-UL commencement speaker says World Bank, IMF “are barriers to development in Africa”
The Director of Policy Support and Consultancy Services at the Kofi Annan International Peace Training Center in Accra, Ghana says the euphoria, anxieties, and enthusiasm that greeted the struggles for independence on the Africa continent over sixty years ago, have yielded no fruits and those dreams and aspirations that greeted that period continue to remain elusive.
Dr. Thomas Jaye, who delivered the keynote message at Liberia College’s Commencement Convocation, the first of seven college-based commencements forming part of the 98th Commencement Convocation of the University of Liberia, provided a detailed analysis of the origin of the current socio-economic and security crises which has plagued the African continent. Making his point, he referred to cases such as the ongoing migrant slavery situation in Libya; the Boko Haram insurgency in Nigeria and other sporadic terroristic attacks across the continent.
Over the years, Dr. Jaye, a Liberian intellectual, said though there are very few stable countries on the continent, “the rest have been caught in the barbed-wire of political turbulence, intra-state conflicts, electoral crisis, governance and leadership failure, economic stagnation, social decline and insecurity.”
In summing up not just his but many other Africans’ frustrations, Dr. Jaye noted that the continent is even worse off now than before independence. He told the graduates, “When we look back, we see that the socio-economic conditions of our people are worse off than at independence.”
The bulk of Dr. Jaye’s message was essentially a deep historical and self-reflection of how bad governance, corruption, greed, elitism, and external interferences have undermined Africa’s transition from colonialism to democratic governance and development.
Dr. Jaye, who said he was born right on the eve of African independence, a time many thought was promising, lamented that it is sad that even in the 21st Century, the African continent is still grappling with the story of slavery.
“Our young people, who are doing everything possible to cross the sea to migrate to a ‘greener pasture’ in Europe, have been turned into slaves in another African country,” he said. “Some are sold at $200 per person; others went through terrible ordeals including organ theft and being burned alive, and many have died while trying to cross the sea. This is a shame.”
Dr. Jaye blamed bad governance and leadership failure in Sub-Saharan Africa as some of the reason why African young and able-bodied men and women were risking their lives to cross into Europe.
Are World Bank, IMF Helping Africa?
The response to this question, to many, especially from the African continent, would be a resounding yes—this is because, as some feel, these Bretton Woods institutions give that public impression that they are all out to eradicate poverty and illiteracy as well as improve governance and through that, help improve the living standards of mankind, especially the vulnerable people, many of whom are on the African continent.
However, the Commencement Speaker sees things quite differently. He said another source of the on-going socio-economic crisis on the African continent and elsewhere has its roots in the policies of the World Bank (WB) and International Monetary Fund (IMF).
“These two Bretton Woods institutions that were set up to promote development turned out to be barriers to development in Africa,” he said. The World Bank and the IMF, he said, imposed strains of anti-development policies on African countries under the euphemism known as ‘structural adjustment programs.’ (SAP).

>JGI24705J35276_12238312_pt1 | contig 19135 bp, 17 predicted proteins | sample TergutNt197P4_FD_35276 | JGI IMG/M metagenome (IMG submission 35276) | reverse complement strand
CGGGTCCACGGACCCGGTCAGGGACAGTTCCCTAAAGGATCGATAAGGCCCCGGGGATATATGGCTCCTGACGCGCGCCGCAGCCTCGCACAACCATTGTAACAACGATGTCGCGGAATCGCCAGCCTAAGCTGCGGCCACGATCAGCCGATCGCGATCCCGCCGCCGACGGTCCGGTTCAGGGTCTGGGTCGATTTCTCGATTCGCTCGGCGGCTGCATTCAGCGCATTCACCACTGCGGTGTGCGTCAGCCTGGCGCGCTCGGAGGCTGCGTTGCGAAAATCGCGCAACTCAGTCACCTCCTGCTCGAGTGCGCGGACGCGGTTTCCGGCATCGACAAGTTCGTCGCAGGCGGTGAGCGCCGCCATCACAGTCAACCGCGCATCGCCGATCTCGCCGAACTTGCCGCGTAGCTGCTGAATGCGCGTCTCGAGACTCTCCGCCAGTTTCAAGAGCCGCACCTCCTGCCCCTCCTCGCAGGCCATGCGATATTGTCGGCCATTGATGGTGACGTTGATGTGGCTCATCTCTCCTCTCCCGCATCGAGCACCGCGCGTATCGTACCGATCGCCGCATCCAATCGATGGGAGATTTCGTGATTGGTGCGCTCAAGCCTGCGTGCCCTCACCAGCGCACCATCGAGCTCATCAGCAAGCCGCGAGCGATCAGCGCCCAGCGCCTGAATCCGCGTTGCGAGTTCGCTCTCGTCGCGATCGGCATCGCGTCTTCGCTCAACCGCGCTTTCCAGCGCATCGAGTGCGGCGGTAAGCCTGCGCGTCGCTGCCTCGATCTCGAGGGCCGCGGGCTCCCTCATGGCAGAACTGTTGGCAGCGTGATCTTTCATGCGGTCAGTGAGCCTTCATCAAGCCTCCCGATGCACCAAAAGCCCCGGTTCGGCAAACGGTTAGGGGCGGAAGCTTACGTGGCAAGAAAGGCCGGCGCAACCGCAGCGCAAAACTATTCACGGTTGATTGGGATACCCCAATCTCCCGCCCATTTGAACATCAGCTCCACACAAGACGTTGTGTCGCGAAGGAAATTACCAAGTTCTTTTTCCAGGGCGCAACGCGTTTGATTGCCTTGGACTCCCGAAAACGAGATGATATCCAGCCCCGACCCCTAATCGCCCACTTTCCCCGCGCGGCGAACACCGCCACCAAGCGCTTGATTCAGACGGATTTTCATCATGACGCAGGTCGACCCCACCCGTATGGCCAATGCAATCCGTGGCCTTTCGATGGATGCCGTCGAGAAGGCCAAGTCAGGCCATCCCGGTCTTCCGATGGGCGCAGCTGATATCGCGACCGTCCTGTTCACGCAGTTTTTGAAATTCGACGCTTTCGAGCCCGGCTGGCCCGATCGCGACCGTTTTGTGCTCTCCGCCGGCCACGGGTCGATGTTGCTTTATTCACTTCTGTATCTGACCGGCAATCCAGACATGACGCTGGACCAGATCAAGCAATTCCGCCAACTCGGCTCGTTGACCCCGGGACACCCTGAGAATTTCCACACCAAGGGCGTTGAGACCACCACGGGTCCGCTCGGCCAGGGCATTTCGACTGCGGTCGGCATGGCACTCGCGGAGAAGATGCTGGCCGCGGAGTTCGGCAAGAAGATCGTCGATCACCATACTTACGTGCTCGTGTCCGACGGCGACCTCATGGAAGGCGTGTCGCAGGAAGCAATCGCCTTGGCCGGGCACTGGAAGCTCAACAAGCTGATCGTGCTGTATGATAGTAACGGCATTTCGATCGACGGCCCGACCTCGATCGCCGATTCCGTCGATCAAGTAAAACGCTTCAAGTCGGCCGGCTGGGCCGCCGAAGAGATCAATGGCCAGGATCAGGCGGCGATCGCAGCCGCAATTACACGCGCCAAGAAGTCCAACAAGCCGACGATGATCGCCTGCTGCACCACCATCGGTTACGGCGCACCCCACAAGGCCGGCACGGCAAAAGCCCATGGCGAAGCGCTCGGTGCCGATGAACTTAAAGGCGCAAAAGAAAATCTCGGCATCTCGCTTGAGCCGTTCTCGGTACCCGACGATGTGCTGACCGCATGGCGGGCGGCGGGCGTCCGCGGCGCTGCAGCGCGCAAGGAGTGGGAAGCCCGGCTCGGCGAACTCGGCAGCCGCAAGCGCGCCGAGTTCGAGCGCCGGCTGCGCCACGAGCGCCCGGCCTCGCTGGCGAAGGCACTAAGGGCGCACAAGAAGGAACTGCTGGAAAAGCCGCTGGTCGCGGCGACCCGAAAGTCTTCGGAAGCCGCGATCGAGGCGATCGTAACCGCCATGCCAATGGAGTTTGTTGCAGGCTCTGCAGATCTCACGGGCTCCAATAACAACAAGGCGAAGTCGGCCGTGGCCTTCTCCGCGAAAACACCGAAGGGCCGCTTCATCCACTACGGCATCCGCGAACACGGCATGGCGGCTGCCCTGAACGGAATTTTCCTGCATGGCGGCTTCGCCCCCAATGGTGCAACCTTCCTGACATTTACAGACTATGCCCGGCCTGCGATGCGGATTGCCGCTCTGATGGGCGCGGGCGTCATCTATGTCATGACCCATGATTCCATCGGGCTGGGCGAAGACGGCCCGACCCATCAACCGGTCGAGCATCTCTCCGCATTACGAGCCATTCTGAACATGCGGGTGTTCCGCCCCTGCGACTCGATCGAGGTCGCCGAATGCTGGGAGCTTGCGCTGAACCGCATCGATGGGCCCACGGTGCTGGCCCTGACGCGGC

Dr. Jaye said he provided the brief overview of the world in order for the graduates to appreciate the enormity of the challenges confronting the world. “Fortunately, as graduates of LUX IN TENEBRIS and its oldest college, the Liberia College, you should be fully prepared as you walk out this graduation hall with your heads up high with faith in a brighter future,” he said.
He told the graduates that adequate academic preparation leads to a hopeful and better future, adding, “Education is Insurance for you and your future.”
The 2017 Commencement Convocation, in the words of UL President Dr. Ophelia Inez Weeks, who is presiding over her first graduation exercises, is unique for several reasons, including the fact that the University of Liberia was graduating its largest class.
“Today is a unique day, unique for a variety of reasons,” Dr. Weeks emphasized. “It’s unique for me; it’s unique to you and it’s unique to the University of Liberia in that this is the largest overall class that will be graduating from the University of Liberia overall, in that, there are over 3,400 students that will be graduating.”
She said the 98th Commencement was unique for her because it is her first as president of the University of Liberia. Dr. Weeks was inducted into office on September 13, 2017, as the second female president of the University of Liberia.
This commencement sees the largest number of graduates, 606 in total. The first graduate in 1866 from Liberia College was one person. And for 50 years the largest number of people that graduated from Liberia College was 11. The first female that graduated from Liberia College graduated in 1905 when it had the largest class over that 50 year period. This year, out of 606 graduates 401 are females. “And so for me, that is fantastic!” Dr. Weeks said.
Speaking to the graduates, Dr. Weeks said the University of Liberia is the flagship university in Liberia. If you go anywhere in the world the largest number of people who have graduated from university in Liberia will be from the University of Liberia.
“And when we go elsewhere for advanced studies, we always excel. And so I want you to continue to keep in your mind, as you go your various ways that you’ve come from a great university; wear that banner with pride. Wear it proudly,” she said.